Zacatecas there…

The armed policeman was searching through our boot at the side of the highway with the demeanour of the Terminator. “Give me your passports.” He droned. “Show me your driving permit.” G and I rummaged through our documents frantically to give the android what it wanted. It examined each number on the permit so thoroughly it began to look like there might be trouble. Catriona and Ellen were perched nervously in the back. The longer the robot examined our papers, the more unbearable the tension became. “What are your jobs?” G, pointed at himself first, “Farmer.” Then Catriona. “Marketing.” Then Ellen. “Pharmacist.” Finally me. “Recruitment.” The android flinched slightly with misunderstanding. I realised my job title needed some clarification. Leaning across the driver’s seat I yelled out the window frantically, “Oil and Goose!”

I don’t know why I said it like that but I’ve been getting pelters from the gang ever since. Needless to say we were waved on our way by the confused replicant and Gina was free to continue her merry jaunt east through central Mexico. Apart from infrequent police checks it’s been smooth going, her ‘Check Engine’ light reassuringly off and her motor purring after a well-needed oil change back in Mazaltan.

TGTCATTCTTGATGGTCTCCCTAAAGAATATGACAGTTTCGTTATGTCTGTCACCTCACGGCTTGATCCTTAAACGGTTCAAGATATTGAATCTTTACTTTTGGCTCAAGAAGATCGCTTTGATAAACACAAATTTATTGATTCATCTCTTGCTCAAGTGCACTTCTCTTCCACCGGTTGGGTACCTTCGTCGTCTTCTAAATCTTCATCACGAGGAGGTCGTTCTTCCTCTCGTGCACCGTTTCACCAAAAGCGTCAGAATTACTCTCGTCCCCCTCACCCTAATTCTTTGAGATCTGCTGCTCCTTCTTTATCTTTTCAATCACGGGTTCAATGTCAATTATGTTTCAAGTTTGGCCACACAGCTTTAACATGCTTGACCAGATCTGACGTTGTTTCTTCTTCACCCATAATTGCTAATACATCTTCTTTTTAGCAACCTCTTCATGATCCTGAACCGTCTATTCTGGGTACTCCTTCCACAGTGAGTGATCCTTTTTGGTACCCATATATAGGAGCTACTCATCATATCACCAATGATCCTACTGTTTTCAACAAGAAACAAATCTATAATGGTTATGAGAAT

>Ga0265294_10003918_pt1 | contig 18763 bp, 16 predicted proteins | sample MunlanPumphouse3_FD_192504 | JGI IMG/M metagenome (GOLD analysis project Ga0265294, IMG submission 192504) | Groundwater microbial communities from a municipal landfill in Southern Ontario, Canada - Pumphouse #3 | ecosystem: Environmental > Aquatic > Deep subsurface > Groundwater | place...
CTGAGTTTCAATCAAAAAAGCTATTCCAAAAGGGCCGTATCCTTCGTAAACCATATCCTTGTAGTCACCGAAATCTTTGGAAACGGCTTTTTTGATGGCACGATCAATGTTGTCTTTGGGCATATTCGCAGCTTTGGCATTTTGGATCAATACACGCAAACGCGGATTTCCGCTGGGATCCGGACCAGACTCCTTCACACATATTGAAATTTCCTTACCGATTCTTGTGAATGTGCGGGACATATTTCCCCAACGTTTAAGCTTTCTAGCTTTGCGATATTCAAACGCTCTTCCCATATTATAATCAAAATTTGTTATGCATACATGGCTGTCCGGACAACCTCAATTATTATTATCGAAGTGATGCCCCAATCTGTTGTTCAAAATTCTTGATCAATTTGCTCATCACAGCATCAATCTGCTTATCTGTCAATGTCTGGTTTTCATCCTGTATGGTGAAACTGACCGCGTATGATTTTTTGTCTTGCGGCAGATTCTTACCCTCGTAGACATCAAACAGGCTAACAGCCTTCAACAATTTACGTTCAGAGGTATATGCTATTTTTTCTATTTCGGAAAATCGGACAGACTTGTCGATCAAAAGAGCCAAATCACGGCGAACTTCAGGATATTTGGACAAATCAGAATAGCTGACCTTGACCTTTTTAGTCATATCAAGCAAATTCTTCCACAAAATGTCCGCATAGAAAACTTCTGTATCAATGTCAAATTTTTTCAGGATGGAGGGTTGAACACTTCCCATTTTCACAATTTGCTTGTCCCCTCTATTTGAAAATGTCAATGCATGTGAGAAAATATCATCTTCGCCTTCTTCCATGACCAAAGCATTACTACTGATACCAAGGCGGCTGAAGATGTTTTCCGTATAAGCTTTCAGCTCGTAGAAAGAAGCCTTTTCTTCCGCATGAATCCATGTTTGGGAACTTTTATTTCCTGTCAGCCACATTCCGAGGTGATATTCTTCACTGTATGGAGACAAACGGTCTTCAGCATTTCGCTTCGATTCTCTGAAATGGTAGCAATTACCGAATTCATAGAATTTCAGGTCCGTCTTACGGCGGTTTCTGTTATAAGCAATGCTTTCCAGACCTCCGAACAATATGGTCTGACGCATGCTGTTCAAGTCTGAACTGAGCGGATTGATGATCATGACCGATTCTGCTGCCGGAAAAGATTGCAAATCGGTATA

Ah, Mazaltan. The ferry took it’s time to get there. Due in at 11 am we coasted in at 5pm and much to our surprise, Catriona (Treens) and Ellen were waving at us from the docks. They’d chosen quite a bad spot to wait for us actually, right next to the lorry bay, so a lot of the drivers coming off the boat thought they were exotic prostitutes, but we salvaged them and got to the hostel they’d booked us in. Mazatlan was so well-heeled, especially along the coast, you’d easily mistake it for a resort in Spain. We spent our time there catching up over cheap beers and mucking about on the beach. We ended up playing volleyball with some rich Americans, – a sport I’ve realised isn’t for me, as A) I’m a midget and B) I’m really crap.

It had been a good few years since we’d seen the girls and Treens had spent the intervening period being a global nomad. She’d also picked up a handy dose of Spanish, which means we have a new surrogate Spanish speaking mother to help us not starve and go the right way. Our new team of four broke east to Durango, along the new toll road, which is a true engineering marvel. It coasted up (and through) 2000 metres of mountains via tilted suspension bridges, rock hewn tunnels and switchbacks so perilous Gina almost needed a climbing harness. Zacatecas was next, an old silver mining town with more cathedrals than you can shake a crucifix at and a good line in public displays of affection. Everyone seemed to be snogging – on benches, on walls, on the grass – they’re an amorous bunch. There was also free ice skating and a public dancing competition hosted by a cross-dressing clown.